Ours is a movement now firmly within the American mainstream, though we only began in earnest in the 1970s. Then, a combination of age and cynicism began to erode once dewy ideals which were bent toward altering a society of convention waging an immoral war in a foreign land.  Back then, a few iconoclasts sought refuge from the collective entanglement, and began to run on a path of self-discovery and personal well-being.

Today, our discipline transcends all boundaries and conventions, and has swollen into the millions across the globe. But even as our new collective has clogged city streets  – and in doing so filled charity coffers – we have met resistance.  Resistance not for what we believe, i.e. the restorative and redemptive power of a distance run, for that is a universal set tied to men like Thoreau and Emerson.  Instead, the resistance has come due to that which we require to fulfill our quests.  For in our need for open roads on which to celebrate fitness and health, we have called upon the graces of other, more traditional congregants whose path to their own places of worship have been blocked in the process.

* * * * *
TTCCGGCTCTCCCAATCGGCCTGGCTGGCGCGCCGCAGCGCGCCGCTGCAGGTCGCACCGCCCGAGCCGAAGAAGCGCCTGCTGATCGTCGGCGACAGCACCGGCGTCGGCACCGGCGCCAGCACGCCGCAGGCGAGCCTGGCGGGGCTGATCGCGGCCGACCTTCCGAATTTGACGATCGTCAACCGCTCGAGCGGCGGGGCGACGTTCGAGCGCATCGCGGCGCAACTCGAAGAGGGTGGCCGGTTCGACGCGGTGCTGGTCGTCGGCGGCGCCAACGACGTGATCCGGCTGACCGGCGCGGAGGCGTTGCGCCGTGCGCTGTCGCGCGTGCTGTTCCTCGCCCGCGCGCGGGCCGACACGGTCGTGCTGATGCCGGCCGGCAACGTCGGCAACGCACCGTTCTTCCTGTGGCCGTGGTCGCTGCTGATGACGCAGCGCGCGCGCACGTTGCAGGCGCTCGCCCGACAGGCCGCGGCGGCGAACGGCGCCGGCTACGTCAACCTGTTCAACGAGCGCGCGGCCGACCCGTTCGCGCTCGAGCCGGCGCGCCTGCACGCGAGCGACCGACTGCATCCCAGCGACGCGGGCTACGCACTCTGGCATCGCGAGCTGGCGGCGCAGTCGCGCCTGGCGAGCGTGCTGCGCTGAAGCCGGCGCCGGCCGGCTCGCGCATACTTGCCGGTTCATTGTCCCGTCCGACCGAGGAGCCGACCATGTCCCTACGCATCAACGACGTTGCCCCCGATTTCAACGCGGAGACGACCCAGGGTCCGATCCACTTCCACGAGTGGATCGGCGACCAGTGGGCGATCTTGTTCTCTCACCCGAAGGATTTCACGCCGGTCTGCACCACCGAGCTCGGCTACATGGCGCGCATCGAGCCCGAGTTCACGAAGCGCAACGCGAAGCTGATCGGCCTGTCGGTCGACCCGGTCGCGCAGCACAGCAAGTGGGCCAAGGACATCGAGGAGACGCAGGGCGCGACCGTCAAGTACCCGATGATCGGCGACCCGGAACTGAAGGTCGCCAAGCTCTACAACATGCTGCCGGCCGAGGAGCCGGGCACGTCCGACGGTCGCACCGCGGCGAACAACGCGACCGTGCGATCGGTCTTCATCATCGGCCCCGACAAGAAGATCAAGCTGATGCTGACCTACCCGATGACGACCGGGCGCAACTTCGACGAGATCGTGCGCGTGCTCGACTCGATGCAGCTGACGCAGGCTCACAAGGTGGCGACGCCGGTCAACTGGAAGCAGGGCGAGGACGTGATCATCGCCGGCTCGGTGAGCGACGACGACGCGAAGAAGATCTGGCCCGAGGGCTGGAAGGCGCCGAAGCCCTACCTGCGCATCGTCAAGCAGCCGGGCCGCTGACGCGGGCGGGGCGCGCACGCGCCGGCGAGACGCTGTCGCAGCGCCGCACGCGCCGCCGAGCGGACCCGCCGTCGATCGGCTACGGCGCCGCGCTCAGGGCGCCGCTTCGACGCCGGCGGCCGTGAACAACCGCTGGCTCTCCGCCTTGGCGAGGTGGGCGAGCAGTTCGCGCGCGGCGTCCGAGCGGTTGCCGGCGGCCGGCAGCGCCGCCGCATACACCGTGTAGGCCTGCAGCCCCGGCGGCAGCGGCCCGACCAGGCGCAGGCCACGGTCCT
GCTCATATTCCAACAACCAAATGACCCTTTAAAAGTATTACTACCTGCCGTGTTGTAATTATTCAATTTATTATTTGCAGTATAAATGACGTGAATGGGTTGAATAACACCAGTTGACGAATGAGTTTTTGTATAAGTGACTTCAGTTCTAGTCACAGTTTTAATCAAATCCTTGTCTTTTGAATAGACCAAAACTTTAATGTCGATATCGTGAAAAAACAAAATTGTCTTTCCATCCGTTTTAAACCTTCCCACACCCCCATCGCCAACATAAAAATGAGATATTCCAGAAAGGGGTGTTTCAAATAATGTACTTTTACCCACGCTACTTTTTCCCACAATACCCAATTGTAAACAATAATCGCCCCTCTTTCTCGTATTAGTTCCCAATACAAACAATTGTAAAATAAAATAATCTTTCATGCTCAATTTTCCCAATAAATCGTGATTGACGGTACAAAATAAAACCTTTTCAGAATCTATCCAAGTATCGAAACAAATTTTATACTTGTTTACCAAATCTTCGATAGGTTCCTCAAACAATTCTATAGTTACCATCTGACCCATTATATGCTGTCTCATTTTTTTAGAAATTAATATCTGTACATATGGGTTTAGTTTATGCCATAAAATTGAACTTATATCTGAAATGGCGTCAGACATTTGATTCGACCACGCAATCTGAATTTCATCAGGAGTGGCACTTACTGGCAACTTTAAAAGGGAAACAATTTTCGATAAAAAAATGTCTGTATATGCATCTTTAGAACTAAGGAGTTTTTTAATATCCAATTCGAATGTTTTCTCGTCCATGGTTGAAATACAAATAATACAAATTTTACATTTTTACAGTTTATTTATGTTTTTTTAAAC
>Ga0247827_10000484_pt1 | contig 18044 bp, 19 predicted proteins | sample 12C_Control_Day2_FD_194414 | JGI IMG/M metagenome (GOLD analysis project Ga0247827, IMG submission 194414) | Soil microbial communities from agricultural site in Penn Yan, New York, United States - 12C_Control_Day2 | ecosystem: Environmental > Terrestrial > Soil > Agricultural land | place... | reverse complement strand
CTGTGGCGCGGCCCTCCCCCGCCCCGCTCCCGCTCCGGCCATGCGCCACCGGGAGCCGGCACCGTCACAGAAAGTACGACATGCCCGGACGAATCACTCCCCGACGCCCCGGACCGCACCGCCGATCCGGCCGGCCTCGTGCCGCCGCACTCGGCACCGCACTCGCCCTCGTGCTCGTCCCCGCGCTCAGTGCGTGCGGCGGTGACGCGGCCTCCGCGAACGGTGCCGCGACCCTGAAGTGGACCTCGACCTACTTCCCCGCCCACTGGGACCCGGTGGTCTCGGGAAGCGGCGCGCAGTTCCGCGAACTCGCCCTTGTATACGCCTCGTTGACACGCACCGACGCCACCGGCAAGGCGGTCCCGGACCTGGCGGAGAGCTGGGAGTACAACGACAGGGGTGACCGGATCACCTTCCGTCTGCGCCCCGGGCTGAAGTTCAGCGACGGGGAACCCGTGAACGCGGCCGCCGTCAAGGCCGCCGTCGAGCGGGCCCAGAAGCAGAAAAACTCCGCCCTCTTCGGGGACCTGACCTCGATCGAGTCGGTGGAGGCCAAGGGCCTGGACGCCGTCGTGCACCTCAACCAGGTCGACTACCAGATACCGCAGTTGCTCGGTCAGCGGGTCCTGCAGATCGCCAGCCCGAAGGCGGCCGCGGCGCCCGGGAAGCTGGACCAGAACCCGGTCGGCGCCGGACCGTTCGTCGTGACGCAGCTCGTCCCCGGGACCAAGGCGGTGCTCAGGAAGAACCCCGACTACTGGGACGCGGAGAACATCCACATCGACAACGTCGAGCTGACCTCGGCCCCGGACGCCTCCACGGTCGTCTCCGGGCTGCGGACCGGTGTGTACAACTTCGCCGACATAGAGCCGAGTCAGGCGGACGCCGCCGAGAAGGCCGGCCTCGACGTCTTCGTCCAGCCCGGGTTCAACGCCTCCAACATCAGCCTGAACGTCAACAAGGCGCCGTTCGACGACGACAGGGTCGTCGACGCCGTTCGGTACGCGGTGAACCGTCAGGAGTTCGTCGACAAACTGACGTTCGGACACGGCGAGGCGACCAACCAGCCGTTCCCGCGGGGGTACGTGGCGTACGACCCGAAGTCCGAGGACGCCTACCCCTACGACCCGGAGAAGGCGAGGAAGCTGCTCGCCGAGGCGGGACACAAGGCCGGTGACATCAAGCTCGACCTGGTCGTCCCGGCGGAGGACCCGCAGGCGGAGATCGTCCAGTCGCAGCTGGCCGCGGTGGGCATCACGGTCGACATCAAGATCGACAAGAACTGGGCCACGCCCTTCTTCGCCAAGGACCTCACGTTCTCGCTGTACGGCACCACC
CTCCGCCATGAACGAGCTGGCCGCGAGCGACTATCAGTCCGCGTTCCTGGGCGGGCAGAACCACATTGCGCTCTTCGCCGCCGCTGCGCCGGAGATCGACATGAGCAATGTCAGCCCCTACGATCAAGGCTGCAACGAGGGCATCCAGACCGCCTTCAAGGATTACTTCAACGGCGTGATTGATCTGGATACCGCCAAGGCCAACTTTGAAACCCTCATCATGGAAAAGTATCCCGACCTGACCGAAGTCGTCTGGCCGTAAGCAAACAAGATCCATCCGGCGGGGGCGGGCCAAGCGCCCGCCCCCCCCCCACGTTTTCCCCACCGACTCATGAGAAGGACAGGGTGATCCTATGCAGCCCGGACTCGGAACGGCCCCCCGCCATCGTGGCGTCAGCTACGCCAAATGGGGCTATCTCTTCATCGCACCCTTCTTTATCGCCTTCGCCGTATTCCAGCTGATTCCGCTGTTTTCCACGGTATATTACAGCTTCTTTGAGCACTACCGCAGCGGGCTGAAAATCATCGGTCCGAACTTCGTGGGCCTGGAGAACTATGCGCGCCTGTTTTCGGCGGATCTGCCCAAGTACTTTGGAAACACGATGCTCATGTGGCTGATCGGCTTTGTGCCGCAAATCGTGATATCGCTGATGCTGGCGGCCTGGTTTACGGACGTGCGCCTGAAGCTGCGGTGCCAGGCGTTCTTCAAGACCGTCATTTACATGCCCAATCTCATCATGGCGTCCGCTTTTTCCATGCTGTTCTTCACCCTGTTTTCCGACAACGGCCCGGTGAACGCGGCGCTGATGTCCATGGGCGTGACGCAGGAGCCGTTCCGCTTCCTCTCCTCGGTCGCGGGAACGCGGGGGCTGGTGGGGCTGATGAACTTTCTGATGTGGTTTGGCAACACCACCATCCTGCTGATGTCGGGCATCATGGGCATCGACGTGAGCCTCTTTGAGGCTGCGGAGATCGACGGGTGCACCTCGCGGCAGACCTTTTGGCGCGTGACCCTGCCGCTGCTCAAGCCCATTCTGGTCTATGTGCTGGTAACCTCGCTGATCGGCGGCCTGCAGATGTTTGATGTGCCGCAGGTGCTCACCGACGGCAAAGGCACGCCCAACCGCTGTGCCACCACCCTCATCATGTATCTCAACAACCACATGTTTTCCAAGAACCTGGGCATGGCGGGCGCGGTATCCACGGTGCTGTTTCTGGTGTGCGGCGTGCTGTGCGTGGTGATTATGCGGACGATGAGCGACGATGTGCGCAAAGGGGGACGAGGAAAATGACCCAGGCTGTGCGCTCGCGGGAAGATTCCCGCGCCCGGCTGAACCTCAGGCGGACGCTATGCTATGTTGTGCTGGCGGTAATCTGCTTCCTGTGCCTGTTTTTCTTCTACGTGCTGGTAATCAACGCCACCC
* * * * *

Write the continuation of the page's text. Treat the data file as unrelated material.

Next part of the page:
The scheduling of marathons on Sunday mornings has thus become a thorny issue throughout the country. It cropped up a few years ago in Los Angeles, California after the city’s 21st annual marathon in 2006.  The old L.A. course, like so many major marathons, wound through the city’s neighborhoods blocking streets, and at times disrupting church services, in L.A.’s case as many as 500 churches.   But in thinking about the churches / marathon dilemma it struck me how narrowly us-versus-them that argument had become.  Continue reading